For many years I was pursued by this itch - trying to find a “perfect” text editor for collaboration. But not just any text editor that supports collaboration, oh no, my task is to find (well, at least search) open text editors with real-time group work
(i.e. not only plain text, but also structured content). Thus, the focus of this article is on the rather niche category of open source tools and the technologies on which they work. If your interests are broader, you can refer to this constantly updated list of editors
So. I jumped off a cliff many times and dived into a virtually endless sea of real-time collaboration programs. Flying down, this invigorating dive to the bottom of the pool, I already know very well. It usually begins with some initial excitement and surprise ( leap
) of new low-level technologies and research, followed by a feeling of congestion and a desire to emerge ( hey, it's pretty deep
) and explore the applied part, and then the period when my thoughts are best described with the phrase: “Am I really that stupid for this?” (quite likely), because usually the documentation, demo and code do not exactly match or make sense, the collaboration component on the server does not start and there are borderline situations where more than two users enter the same word, and ... that’s where it ends ( surfaced, gasping for air
After this, it is difficult to raise the topic again, the next stage is a kind of winter of thinking, in a dream, waiting for the harsh weather, when I usually allow the half-ready code to work for months ... or years. Until we meet again, conflict-free replicated data type!
Pic. 1. Jump
The fact is that in 2017 I was so excited about the prospects of one algorithm (a kind of CRDT
), described in research article
, only to find out that there is a borderline situation in the scientific article itself that does not provide a solution (well ... but maybe all the same?). At that time I turned to the author, but did not receive a response, and found that this particular border situation was considered in a similar algorithm by another team, but hell, because of these subtleties in the implementation, I could probably transfer it to Lisp ... SO STOP! What's going on here? Of course, I do not want to introduce a new algorithm from research work and fix its problems! What am I doing, how did I get here? Let's rewind!
What I (and probably you, too, dear reader) really need is a plug-and-play editor, a finished product . Which solves the problem of real-time collaboration. Which allows several connected users thousands of miles from each other to edit a structured document by pressing keys on keyboards and see each other’s changes on their screens. That's all. However, editors are difficult ...
and I could not find such a tool.
The year 2019 came ( itch came back with force
), and this time not only the magic editor appeared, but in fact even two applicants
to fulfill the long-awaited specification.Initially, I wanted to fly with you over the field and list almost all the text editors to work together, but it looks like this will not add much value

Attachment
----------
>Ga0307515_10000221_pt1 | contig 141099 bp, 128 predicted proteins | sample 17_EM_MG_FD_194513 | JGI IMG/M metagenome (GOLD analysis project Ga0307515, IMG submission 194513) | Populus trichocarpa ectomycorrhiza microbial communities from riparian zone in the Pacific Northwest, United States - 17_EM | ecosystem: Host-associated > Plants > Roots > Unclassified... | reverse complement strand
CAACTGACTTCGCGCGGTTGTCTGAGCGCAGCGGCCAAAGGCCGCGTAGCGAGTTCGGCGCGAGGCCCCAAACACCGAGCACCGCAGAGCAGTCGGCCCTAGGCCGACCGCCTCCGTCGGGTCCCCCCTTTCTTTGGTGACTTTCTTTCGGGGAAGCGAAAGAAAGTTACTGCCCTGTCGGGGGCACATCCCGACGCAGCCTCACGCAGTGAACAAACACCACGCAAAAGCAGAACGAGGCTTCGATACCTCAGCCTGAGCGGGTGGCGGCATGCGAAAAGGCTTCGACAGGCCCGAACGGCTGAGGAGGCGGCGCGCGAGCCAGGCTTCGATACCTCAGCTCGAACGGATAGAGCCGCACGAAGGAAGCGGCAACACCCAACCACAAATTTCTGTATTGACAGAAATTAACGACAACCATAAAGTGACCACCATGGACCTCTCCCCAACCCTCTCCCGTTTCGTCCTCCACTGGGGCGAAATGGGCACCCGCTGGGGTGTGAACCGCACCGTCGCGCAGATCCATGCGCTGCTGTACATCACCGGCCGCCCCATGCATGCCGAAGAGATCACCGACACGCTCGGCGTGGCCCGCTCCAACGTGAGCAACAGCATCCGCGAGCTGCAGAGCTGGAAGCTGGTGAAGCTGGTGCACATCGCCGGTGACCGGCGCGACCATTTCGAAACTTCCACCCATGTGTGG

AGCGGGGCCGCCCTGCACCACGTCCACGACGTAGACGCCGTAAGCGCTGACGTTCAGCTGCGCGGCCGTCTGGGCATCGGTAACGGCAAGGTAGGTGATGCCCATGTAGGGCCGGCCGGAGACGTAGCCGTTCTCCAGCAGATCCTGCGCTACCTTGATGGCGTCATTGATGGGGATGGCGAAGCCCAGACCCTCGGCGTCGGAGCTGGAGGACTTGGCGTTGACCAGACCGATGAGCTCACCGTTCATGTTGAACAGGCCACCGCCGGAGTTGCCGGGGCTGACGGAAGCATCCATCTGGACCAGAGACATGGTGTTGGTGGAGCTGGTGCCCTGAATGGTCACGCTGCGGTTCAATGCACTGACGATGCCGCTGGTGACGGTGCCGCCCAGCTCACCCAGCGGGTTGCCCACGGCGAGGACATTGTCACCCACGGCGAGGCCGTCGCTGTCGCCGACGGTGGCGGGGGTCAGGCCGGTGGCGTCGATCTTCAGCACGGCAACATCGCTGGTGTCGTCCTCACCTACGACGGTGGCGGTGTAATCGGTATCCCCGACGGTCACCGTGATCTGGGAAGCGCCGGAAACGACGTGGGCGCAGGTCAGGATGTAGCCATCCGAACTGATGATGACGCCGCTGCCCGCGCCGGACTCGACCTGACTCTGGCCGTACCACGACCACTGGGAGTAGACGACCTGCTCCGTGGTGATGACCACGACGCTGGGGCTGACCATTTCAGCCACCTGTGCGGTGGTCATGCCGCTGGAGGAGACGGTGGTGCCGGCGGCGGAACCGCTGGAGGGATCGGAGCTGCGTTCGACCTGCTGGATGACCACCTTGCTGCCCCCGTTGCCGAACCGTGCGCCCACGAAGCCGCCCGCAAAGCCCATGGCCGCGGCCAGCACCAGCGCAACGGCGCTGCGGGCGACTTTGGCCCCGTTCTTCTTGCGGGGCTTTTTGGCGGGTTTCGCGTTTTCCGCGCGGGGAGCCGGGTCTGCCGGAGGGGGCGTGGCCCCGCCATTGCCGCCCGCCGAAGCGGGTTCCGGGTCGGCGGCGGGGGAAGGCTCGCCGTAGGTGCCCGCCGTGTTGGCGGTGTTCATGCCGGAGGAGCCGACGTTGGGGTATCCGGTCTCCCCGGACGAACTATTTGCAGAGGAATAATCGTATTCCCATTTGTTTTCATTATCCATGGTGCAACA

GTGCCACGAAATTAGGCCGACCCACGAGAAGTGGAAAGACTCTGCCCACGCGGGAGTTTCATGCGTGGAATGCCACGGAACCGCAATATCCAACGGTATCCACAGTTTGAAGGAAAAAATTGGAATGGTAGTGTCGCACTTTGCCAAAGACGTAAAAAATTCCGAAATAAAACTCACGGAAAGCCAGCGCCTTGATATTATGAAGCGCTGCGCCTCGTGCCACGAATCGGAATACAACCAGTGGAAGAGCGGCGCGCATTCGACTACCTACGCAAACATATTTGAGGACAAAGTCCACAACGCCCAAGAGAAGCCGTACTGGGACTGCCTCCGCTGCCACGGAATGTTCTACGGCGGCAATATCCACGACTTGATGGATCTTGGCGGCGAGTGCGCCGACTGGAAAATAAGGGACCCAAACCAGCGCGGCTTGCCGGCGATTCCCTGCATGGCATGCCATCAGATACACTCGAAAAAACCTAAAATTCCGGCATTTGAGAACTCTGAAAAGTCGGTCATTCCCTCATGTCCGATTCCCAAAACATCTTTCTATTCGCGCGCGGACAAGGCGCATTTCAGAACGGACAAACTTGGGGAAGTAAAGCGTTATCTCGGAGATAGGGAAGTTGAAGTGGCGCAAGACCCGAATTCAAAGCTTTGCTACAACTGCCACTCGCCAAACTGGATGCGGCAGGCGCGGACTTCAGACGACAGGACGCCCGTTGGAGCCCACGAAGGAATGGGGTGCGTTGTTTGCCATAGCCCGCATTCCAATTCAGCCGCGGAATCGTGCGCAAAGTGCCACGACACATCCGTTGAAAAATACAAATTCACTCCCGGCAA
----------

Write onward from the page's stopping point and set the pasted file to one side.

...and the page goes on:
. Instead, let's focus on two editors who can become “the very one.”
But there are two editors, and you need to make a choice - it would be a good idea to consider which one is really better. I propose a deep scientific classification system with the following categories (using kiwi as a standard unit of good):
- Open license: adds 1 Kiwi (this is also an exception criterion )
- Support for images : adds 1 Kiwi
- Support for tables : adds 1 Kiwi
- Support for lists : adds 1 Kiwi
- Support for math : adds 1 Kiwi
- Support for real-time collaboration : adds 1 Kiwi
- Available server components : 1 Kiwi
- Support for remote cursor and selection: 1 Kiwi (i.e. you can see the cursors of other users)
- Work in offline : 1 Kiwi (it's quite difficult to determine )
- Production Experience : 1 Kiwi
- Support for mobile devices : 1 Kiwi
With such a scoring system, the editor can get a maximum of 11 kiwi units of good. Let's get started!
Figure Figure 2. CKEditor 5 interface (one of the possible options), source
Let's start with CKEditor 5, the latest version from a large line of quality editors
. He is beautiful. I know, I know that this is not a criterion, and it doesn’t matter in reality
(and we may not even agree), but I just had to say about its beauty. So this editor takes a lot of kiwi: it is licensed under the GPL ( some discussion of the limitations here
), (+1), supports images, tables, lists (+3), mathematics is supported by the plugin (+1) and it also supports real-time collaborative work
with a remote cursor and selections (+2). The creators of CKEditor have written an amazing detailed blog post about how they developed it
through operational transformations.
However, I could not find the necessary implementation of the server
for real-time collaboration, and all the documentation indicates the mandatory need for their cloud service and (paid) component even in GPL-compatible projects.
Offline support level is difficult to determine
, but it looks like it is not quite complete (for example, the editor can withstand a briefly interrupted connection, but not a few days of working offline). Probably half a kiwi? The same goes for mobile support, there is also work on full support (+0.5). And the last moment, CKEditor is definitely used in production, but I could not find a list of products based on it (+0.5).
A good editor, but the lack of an open source open source collaboration server is really depressing.
Full rating: 8.5/11
Pic. 3. Atlaskit Editor by Atlassian
About a year ago, Atlassian launched the open source Atlaskit Design
system, and many
goodies came in, including a full-fledged, ready-to-use editor based on ProseMirror
. I already feel that this may be the editor we were looking for!
It was released under the Apache 2.0 license, according to many, very open source licensing